Woolpro – Really wool?

Really? This is wool?

Juno Woolpro shirt
Juno Woolpro shirt

Woolpro is a new company that makes short-sleeve and long sleeve hiking tops out of Merino wool. When they offered to send me a couple of samples, I  eagerly accepted.

If you want to know the bottom line on the product, here’s what my husband, Lenny, said.

When I first pulled my Woolpro shirt out of the box, I couldn’t believe it was wool. It was too light, too soft, and too supple to be wool.

It must be some new synthetic. But the care instructions assured me that it was wool. The shirt is a comfortable first layer for cold weather. I look forward to giving it a full test this coming winter.

What an unusual company! First, the president of the company contacted me, not an intern from a marketing firm. Second, the company is in Falls River, MA, the traditional textile area of the country. Way before there were textile mills in the South, they were spinning in New England.

Sure enough, the parent company, Merrow Sewing Machines is a very old business which still makes specialty sewing machines. They’ve now diversified into active wear with Merrino wool from Australia and sewn with Merrow ActiveSeam technology. According to their website, the product is made inhouse but the label in the shirt says that it’s made in Turkey. I’m confused but I’m sure that they will comment on this blog.

The shirts feel comfortable and looks great. You don’t have to be hiking to wear this shirt. It will fit in well in a restaurant or casual get-together. It’s meant to be a base layer, so I asked for a small size. It turned out to be a little snug for my sensibilities, so that’s why the picture on the hanger, not on  me.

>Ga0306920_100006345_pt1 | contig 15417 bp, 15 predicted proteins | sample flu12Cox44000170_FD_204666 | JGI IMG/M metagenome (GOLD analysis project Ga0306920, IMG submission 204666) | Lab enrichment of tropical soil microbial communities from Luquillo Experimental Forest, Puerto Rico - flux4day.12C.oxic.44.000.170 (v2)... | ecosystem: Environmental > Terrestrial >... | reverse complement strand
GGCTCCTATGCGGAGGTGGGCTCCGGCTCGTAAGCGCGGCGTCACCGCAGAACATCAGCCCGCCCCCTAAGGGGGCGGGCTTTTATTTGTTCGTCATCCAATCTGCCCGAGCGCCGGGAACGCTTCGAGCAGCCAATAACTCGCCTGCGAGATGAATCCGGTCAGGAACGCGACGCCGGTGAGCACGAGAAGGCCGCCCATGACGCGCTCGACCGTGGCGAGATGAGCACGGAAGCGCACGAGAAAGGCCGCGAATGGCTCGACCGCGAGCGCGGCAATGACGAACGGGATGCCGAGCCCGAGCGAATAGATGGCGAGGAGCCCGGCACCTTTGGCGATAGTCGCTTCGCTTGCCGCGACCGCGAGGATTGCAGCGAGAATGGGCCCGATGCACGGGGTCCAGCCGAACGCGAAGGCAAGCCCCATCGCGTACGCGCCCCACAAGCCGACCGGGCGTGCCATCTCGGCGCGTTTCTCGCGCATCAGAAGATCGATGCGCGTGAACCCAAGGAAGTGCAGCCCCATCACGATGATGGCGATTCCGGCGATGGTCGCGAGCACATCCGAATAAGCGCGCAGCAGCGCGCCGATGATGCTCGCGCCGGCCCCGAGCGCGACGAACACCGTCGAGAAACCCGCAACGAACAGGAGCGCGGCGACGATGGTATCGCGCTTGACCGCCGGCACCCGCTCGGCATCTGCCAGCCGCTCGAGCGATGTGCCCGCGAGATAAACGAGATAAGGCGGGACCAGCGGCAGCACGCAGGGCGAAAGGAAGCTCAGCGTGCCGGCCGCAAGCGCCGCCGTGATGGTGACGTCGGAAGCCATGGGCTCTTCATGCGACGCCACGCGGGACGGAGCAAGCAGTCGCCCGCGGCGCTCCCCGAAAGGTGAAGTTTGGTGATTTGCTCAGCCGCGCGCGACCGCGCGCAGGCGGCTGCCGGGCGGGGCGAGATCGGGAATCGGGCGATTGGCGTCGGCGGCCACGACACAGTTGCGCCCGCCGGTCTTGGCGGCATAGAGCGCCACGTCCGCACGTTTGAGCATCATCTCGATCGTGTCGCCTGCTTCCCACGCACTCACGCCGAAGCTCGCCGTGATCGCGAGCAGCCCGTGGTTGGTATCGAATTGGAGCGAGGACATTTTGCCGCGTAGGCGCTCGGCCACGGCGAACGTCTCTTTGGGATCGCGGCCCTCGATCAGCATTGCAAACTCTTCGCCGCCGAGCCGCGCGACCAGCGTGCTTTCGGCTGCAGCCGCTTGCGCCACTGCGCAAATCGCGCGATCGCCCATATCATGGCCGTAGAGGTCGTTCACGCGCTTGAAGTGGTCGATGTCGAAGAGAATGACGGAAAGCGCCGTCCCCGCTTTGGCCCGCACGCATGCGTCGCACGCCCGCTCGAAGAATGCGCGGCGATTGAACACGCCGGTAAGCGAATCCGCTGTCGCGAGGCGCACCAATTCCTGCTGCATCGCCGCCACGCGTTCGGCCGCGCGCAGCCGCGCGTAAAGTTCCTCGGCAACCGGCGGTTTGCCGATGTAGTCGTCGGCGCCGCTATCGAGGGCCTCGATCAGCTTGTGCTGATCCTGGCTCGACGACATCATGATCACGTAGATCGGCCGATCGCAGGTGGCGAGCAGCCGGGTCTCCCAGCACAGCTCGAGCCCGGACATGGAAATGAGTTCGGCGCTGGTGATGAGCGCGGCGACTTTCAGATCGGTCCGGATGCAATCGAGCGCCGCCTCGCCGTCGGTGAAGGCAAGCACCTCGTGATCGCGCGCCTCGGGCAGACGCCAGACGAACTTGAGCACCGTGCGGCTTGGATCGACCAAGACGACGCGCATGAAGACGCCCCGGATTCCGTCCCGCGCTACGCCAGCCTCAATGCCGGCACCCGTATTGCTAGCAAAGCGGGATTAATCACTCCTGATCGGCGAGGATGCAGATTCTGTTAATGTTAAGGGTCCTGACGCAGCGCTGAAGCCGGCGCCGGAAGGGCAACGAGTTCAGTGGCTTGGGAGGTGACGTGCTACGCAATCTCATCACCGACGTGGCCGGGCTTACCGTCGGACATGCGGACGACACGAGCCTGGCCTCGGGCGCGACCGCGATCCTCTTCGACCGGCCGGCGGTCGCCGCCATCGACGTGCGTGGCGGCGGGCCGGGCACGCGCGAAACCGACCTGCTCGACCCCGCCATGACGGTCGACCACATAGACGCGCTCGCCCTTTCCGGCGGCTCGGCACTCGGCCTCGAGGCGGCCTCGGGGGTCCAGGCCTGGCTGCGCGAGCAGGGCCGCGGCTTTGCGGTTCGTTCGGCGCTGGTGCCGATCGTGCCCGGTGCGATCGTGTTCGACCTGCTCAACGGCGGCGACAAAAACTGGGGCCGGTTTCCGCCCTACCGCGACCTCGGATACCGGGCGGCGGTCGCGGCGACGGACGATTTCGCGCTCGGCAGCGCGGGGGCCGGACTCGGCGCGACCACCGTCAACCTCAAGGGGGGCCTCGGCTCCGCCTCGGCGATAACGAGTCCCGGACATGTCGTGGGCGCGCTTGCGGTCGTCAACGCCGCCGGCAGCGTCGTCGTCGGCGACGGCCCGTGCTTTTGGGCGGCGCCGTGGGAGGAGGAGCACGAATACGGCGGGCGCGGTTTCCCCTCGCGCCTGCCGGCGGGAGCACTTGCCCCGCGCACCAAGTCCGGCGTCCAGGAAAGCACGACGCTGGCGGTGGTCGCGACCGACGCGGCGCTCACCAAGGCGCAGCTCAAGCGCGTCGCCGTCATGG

But the review isn’t complete until I put it in the washing machine a couple of times. This is where I may differ from other reviewers.

I read the instructions: Cold wash. Line dry.

Cold wash on gentle cycle was easy. But line dry? That’s gave me pause. I interpreted this as meaning: Don’t put it in the dryer.

I didn’t pull out a clean towel, and shape it, the way you were supposed to wash bulky wool sweaters way back when. That wouldn’t be realistic on the trail or worse, in a European hostel.

Instead I just hung it up on a plastic hanger. The shirt came out fine, if a little wrinkled, but that’s OK. It washes well. It’s still wool, not polyester. So the picture above is of the shirt after a couple of washes, not a professional shot.

The real test might be what does it look like next year. But I got to review it this year, and I like it. I don’t think you can buy it in an outdoor store at this point, just on the web. Give it a try!

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